Like when I tried to organize a blood drive here on campus. There is a desperate shortage of blood in the blood banks, and if you haven’t heard that tragedies occur with startling regularity in China – earthquakes, floods, fires, even desperately needed surgeries, quite frankly I have to wonder if you’ve decided to adopt a hermit lifestyle and remain out of touch. A university campus would be the best place to hold a blood drive – all that young, healthy juice of life running around, but somehow I just cannot seem to get anyone interested in the idea. That’s not to say that, when I broach the subject, people are not enthusiastic. When it comes to the actual doing though… that’s when the problem occurs.

The enthusiasm comes from the cultural more to agree with anything. Chinese people will smile, nod and agree with anything you say. Just when you think you’ve got them hooked, there is no follow-through. It is not you or your words or your ideas that they are not agreeing to, it is simply that what you are suggesting does not follow their way of life. This is not just Chinese versus foreigner either; it happens when Chinese people deal with other Chinese people. At least, so I’ve been told by my Chinese friends and more recently by some of my students. It is maddening, really.

But on the other hand: doesn’t the same kind of thing go on in America? Especially in the South? The genteel mannerisms of the South mirror the Chinese passion for positive spin. ‘If you can’t say something nice, don’t say anything at all’ for example: some women have taken that adage to heart and used it to elevate cattiness to an art form. It has even been satirized in movies and books: have a read at a gothic novel or a Jodie Picoult story, if you don’t believe me. Or, just watch a soap opera or two: women who pretend to get along when, really, all they want to do is scratch each other’s eyes out. We’ve all been there, haven’t we?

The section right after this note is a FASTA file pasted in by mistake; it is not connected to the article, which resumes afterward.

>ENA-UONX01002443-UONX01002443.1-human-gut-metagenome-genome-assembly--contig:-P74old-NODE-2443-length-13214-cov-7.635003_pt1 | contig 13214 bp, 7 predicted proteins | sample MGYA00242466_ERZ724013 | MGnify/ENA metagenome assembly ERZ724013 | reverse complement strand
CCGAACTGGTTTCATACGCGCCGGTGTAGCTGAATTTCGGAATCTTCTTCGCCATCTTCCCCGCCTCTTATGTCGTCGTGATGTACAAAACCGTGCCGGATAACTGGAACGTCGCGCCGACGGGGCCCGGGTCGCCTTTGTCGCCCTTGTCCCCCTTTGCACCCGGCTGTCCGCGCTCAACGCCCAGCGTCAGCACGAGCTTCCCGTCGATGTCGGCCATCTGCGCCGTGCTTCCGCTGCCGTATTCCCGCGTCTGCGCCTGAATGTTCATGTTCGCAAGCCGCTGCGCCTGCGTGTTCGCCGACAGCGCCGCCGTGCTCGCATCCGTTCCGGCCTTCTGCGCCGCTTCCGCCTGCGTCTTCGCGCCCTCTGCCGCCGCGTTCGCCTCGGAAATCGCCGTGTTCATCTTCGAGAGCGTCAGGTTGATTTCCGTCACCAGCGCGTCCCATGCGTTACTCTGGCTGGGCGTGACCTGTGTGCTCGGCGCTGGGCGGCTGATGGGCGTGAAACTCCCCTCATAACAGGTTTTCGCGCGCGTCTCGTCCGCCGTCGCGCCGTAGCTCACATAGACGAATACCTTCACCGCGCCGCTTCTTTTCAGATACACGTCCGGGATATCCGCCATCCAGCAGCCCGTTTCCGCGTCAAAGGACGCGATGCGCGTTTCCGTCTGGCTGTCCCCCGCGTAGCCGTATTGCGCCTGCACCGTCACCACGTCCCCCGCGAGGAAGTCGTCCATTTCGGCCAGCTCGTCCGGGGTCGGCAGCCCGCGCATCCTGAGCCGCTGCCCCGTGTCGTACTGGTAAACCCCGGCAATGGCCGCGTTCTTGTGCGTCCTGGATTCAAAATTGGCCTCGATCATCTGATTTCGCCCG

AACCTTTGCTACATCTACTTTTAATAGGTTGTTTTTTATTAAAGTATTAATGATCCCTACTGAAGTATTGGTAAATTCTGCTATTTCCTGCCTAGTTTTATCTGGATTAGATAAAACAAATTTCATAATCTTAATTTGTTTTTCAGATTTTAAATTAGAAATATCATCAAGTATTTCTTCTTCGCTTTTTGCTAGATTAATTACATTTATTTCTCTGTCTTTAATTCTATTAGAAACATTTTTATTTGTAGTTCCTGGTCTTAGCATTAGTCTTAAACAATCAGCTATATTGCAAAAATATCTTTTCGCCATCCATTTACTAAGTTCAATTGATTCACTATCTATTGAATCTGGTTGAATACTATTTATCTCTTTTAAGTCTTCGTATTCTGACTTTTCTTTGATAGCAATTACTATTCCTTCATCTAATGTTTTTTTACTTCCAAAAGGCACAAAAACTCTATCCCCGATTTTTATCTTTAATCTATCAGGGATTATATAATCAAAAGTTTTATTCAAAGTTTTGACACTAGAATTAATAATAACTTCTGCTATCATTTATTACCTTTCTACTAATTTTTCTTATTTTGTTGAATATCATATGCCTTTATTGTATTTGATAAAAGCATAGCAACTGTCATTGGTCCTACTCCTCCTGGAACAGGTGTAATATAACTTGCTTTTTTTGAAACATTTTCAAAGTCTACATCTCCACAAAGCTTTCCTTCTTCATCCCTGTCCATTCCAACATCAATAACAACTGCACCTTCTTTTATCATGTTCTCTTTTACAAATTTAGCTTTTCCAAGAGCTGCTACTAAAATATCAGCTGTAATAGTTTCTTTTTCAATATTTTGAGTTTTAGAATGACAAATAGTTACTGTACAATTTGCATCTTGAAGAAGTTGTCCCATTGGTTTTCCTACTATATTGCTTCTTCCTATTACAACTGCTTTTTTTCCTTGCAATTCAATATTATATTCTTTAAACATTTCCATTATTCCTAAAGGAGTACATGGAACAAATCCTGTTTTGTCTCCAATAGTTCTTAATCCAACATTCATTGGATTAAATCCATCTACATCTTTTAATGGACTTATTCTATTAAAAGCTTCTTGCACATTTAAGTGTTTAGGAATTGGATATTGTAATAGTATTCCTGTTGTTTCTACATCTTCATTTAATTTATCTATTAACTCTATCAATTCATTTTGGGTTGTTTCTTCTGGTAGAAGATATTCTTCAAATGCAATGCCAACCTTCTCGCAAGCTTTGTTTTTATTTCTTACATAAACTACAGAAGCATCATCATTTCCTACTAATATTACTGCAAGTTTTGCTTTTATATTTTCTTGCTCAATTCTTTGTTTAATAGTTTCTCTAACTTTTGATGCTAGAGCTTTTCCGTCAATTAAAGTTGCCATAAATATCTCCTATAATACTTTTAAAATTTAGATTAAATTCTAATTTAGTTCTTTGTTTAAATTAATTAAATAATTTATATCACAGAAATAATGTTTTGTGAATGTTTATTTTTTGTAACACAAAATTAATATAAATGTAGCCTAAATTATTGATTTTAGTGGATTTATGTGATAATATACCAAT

And what about politician’s campaigns? A prime example of the smiling, nodding agreement that results in nothing!

When I first made my acquaintance with China, I was bowled over with the positive attitude and sense of accountability everyone here had. I think that that is one of the reasons I wanted to live here. Living and working among this young generation of people has shown me how dangerous it is to expect everything to be happy-happy and Oh, so gay!

Not that having a positive attitude is a bad thing, in itself. Pretending to have a positive attitude when you are broke and starving is counterproductive, though. There is only so far genteel politeness should carry you, after that, we’re down to the brass tacks Baby, and you’d better be calling it like it is. This younger generation of Chinese have learned that, and the culture is evolving because of it. I wonder how it will reflect in the language, in years to come.

I’m boo tie shoo foo. I think I’ll take some Nyquil and go to bed. Also, my desk chair makes my back hurt and I wonder how I will make Christmas special for everyone I love. Bu tai shu fu covers all of those things.